After the Orange Revolution, Ukraine took, in 2005, the unilateral decision to abolish visa requirements for short-term visits for citizens from the EU and some other countries. Twelve years later, in 2017, the EU responded in kind by allowing Ukrainian citizens, with a biometric passport, to freely travel to and move within the Schengen Area, for a short term without a visum. To be sure, the success of the EU’s Visa Liberalization Action Plan for Ukraine leading to this long-awaited result was not only dependent on Ukrainian visa regulations for foreign citizens. Yet, it helped a lot politically that Kyiv could point Brussels to the already liberalized travel for EU passport holders to and in Ukraine.

After this positive experience, it is time for Kyiv to take the next step for attracting Europeans to Ukraine, integrate the country more closely with the Union, and prepare Ukraine’s accession to the EU. This step could also concern citizens of other friendly Western countries like Switzerland, Norway, the US, Canada or Australia. Ukraine’s parliament, the Verkhovna Rada (Supreme Council), should make it easy to settle for those Westerners who would consider living, studying and/or working in Ukraine temporarily or permanently. For economic reasons and out of Ukraine’s own national interests, Kyiv should unilaterally grant all citizens of the EU and some other countries those freedoms of movement of labor and services foreseen within the European Single Market – which Ukraine aims to join anyway. This includes the right to live in Ukraine as person of independent financial means – a right that is one of the privileges of European citizenship within the EU.

These freedoms and rights for Western citizens should be granted by a new Ukrainian law. The liberties should be framed, in that law, in the same fashion as those that apply to people moving within the EU. That would mean that these freedoms can be enjoyed without any need to apply for residency and with no bureaucratic procedure beyond a simple registration of one’s living address in Ukraine. All that should be needed for an immigrant to register would be a passport of an EU member state or of a similarly friendly country. Such registration should be sufficient to start working as an employee in a Ukrainian company, to found a business, to study in a Ukrainian educational institution, to work as a freelancer and pay taxes, or to live in Ukraine as a pensioner.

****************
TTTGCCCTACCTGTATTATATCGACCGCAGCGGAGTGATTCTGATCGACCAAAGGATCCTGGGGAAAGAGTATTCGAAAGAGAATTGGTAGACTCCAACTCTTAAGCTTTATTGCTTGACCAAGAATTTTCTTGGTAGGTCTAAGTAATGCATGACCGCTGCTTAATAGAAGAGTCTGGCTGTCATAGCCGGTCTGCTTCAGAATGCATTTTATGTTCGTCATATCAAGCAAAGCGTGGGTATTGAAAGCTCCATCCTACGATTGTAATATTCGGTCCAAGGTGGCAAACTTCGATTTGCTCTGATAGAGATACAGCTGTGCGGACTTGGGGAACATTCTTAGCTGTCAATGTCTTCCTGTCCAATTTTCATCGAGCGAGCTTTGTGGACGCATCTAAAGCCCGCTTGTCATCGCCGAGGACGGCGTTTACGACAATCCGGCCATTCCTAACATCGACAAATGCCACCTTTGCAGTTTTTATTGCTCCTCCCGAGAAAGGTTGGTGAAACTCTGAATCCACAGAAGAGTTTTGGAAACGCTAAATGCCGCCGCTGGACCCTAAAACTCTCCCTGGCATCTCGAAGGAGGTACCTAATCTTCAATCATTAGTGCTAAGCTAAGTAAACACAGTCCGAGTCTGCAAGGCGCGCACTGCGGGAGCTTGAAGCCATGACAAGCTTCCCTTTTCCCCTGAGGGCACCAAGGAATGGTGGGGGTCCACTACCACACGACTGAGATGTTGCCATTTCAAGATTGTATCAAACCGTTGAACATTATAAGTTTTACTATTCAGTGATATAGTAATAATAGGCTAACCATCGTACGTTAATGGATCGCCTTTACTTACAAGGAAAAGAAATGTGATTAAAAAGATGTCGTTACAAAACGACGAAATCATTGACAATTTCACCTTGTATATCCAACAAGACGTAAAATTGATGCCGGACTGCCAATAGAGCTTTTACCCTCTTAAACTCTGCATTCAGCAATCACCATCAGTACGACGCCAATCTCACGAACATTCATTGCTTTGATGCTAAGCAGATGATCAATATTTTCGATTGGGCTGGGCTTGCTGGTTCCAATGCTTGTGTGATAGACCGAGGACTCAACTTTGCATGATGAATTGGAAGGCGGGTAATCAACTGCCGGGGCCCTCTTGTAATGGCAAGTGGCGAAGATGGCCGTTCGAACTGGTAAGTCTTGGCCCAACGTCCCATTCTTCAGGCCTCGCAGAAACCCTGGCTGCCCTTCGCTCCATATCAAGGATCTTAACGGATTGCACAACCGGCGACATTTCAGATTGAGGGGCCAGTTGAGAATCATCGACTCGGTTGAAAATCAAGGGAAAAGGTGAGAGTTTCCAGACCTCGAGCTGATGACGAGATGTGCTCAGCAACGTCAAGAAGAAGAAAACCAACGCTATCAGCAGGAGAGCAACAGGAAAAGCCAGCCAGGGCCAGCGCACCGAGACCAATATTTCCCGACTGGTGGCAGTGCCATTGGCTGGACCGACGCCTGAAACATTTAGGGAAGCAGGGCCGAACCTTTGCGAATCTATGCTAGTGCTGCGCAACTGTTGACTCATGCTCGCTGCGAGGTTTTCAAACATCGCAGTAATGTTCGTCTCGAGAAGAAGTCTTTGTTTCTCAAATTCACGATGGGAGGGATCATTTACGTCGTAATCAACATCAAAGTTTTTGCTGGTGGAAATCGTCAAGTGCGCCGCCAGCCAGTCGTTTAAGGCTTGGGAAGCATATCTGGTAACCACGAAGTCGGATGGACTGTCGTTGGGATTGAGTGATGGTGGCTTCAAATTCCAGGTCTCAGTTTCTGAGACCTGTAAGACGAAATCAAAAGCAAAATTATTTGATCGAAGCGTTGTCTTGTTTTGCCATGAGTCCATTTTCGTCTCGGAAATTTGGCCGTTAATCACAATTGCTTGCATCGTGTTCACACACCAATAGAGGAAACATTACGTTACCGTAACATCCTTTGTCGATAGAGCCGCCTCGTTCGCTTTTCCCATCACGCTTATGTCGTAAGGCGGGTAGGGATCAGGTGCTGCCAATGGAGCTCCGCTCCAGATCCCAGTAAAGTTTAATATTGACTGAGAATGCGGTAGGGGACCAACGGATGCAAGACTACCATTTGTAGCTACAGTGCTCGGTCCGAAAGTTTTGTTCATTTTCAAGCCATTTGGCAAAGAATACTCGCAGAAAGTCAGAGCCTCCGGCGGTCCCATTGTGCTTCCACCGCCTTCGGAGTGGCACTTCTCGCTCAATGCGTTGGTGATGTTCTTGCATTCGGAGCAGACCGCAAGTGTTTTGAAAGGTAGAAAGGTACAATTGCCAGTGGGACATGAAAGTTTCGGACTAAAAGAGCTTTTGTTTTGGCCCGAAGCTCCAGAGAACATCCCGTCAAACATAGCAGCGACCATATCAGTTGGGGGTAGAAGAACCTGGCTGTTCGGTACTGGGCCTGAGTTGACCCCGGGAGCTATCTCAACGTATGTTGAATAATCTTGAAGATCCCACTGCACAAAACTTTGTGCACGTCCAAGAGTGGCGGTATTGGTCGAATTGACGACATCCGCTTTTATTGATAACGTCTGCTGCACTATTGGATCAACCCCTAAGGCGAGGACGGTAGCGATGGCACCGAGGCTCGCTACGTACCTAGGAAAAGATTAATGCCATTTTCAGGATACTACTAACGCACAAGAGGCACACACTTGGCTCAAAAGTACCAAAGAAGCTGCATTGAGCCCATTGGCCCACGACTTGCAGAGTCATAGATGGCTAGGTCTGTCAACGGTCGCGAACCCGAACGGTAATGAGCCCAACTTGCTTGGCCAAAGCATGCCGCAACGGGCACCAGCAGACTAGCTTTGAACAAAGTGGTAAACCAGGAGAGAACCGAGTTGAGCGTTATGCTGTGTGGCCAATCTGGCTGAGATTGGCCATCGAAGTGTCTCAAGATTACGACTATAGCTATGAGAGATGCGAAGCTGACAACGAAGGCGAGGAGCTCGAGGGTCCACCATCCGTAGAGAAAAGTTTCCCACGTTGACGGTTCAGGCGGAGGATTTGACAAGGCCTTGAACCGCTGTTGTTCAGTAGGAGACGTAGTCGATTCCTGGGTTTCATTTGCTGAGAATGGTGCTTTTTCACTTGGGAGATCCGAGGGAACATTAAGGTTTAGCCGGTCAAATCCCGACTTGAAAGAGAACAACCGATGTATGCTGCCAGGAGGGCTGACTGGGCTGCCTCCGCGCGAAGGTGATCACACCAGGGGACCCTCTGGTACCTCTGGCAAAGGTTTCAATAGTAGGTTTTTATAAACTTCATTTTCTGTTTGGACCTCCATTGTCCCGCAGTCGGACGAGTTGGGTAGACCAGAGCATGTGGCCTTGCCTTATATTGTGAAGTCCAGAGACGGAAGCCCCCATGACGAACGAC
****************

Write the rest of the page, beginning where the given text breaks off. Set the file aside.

Such a generous regulation would not only make life much easier for Western friends and enthusiasts of Ukraine willing to move for a time period or even for good to Kyiv, Lviv, Odesa or Kharkiv. Adopting such a policy would also benefit Ukraine as a state and nation. Most importantly, Ukraine currently loses hundreds of thousands of people every year due to a negative birth-death ratio, and large outmigration – mainly, but not only, to the West. Theoretically, Ukraine should thus welcome every immigrant who comes to the country, as such new residents soften the nation’s enormous yearly demographic decline.

When moving in and out becomes an uncomplicated matter, this will mean more economic exchange with the West. More foreign direct investment will come when it is easier for entrepreneurs, managers, specialists or even entire companies to relocate from the EU to Ukraine. It can also mean more capital inflow from the EU into Ukraine, as permissive residency and work practices will make using such capital in Ukraine less complicated. Western citizens living for longer or permanently in Ukraine will demand from Ukrainian governmental offices, commercial companies, medical hospitals, public or private schools, and many other institutions attention, accountability, reliability and transparency, at the same level and of the same quality as they are used to from their home countries, thus increasing pressure from below to raise service standards and apply best practices.

Moreover, Westerners moving for longer periods to Ukraine would contribute to a gradual improvement of the country’s foreign relations and image. EU citizens living in Ukraine will mean more positive and realistic stories about Ukrainian matters communicated back to these citizens’ home states. More people from the West will be coming to visit their relatives and friends who live in Ukraine. These visitors too will contribute to a clearer as well as better image of Ukraine abroad.